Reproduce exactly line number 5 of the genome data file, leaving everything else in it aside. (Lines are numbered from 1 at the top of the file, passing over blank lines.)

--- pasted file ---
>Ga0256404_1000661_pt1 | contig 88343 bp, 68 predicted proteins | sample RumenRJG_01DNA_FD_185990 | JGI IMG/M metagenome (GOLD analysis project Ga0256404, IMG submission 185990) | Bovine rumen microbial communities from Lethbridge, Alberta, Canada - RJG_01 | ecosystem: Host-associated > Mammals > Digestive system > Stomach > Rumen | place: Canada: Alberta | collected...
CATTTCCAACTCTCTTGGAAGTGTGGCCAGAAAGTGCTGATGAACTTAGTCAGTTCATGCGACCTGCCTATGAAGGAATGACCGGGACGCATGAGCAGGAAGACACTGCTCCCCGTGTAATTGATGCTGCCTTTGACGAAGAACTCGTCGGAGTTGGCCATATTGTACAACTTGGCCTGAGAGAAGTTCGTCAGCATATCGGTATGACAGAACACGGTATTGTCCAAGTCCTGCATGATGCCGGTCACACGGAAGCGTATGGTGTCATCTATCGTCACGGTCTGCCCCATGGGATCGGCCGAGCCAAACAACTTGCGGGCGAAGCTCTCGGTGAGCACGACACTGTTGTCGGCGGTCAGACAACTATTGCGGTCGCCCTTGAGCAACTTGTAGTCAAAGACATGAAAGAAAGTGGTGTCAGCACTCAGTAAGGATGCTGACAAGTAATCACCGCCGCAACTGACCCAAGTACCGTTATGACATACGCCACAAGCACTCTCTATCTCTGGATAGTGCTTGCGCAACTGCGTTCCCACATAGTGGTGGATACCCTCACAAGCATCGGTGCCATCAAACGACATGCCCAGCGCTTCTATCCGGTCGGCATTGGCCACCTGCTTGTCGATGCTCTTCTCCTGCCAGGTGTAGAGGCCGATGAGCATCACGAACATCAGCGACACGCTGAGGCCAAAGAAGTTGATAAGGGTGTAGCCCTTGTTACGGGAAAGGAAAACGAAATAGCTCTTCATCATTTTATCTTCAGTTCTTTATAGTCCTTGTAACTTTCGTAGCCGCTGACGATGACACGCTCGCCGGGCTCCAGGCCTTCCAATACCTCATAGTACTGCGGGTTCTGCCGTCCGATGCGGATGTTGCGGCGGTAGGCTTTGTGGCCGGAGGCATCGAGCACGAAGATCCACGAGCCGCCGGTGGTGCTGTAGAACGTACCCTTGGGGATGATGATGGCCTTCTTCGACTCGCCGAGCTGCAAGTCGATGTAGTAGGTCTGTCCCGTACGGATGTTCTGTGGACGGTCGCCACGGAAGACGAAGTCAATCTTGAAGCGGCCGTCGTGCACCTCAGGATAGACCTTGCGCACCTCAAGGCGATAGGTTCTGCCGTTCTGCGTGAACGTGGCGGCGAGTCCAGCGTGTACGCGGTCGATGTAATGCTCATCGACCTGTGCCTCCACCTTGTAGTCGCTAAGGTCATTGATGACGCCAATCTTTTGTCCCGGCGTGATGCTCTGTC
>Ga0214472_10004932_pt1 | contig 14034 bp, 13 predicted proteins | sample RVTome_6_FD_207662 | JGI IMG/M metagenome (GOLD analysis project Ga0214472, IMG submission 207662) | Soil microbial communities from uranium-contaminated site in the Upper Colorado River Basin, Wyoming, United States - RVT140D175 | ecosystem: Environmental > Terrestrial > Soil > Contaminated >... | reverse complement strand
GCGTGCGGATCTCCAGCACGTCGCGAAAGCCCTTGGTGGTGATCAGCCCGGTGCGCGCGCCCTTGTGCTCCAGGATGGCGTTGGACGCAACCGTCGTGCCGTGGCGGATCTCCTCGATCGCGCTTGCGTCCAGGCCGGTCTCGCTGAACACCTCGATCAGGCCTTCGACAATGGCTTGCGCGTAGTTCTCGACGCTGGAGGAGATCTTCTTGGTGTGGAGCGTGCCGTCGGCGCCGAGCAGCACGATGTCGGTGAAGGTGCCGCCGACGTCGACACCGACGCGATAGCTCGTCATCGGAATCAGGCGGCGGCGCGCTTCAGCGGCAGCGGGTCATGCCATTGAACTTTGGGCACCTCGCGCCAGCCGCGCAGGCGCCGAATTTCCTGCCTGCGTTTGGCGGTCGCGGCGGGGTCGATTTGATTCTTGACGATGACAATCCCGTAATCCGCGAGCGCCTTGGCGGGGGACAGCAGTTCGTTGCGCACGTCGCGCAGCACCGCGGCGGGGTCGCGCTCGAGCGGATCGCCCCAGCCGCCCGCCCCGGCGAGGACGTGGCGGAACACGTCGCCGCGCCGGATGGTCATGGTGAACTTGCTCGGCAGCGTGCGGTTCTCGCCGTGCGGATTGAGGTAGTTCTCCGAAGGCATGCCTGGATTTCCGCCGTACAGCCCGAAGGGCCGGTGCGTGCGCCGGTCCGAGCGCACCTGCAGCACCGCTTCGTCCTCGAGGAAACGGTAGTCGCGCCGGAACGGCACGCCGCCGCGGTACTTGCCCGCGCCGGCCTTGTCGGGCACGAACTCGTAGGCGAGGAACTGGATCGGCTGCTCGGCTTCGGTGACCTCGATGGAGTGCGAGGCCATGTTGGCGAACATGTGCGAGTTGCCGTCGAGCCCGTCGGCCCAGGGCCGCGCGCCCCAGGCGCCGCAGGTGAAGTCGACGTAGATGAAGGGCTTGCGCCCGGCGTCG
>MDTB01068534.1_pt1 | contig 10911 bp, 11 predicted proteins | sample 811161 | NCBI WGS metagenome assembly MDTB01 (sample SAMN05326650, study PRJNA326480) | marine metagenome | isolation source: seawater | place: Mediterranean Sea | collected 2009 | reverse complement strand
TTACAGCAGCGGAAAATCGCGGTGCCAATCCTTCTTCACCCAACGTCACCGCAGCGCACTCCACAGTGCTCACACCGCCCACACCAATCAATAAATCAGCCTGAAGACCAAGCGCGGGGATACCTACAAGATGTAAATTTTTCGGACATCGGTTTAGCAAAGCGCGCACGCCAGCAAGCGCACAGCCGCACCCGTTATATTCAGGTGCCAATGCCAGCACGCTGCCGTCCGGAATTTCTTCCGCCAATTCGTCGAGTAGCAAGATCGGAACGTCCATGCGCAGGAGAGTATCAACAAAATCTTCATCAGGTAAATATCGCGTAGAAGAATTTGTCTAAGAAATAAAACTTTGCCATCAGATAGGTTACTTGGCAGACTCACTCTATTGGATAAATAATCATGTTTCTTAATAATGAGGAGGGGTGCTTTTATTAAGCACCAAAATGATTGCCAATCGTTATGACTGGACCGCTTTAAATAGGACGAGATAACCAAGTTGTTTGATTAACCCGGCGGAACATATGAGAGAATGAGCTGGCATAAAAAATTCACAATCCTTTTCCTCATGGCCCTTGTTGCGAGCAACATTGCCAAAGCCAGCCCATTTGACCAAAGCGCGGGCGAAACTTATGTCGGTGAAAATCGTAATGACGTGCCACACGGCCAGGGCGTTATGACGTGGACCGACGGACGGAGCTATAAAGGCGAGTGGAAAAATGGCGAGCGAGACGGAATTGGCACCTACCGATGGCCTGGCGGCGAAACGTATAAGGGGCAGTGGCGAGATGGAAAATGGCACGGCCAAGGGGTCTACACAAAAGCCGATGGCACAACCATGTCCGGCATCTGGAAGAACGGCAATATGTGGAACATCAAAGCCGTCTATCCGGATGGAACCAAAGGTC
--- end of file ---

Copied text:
>MDTB01068534.1_pt1 | contig 10911 bp, 11 predicted proteins | sample 811161 | NCBI WGS metagenome assembly MDTB01 (sample SAMN05326650, study PRJNA326480) | marine metagenome | isolation source: seawater | place: Mediterranean Sea | collected 2009 | reverse complement strand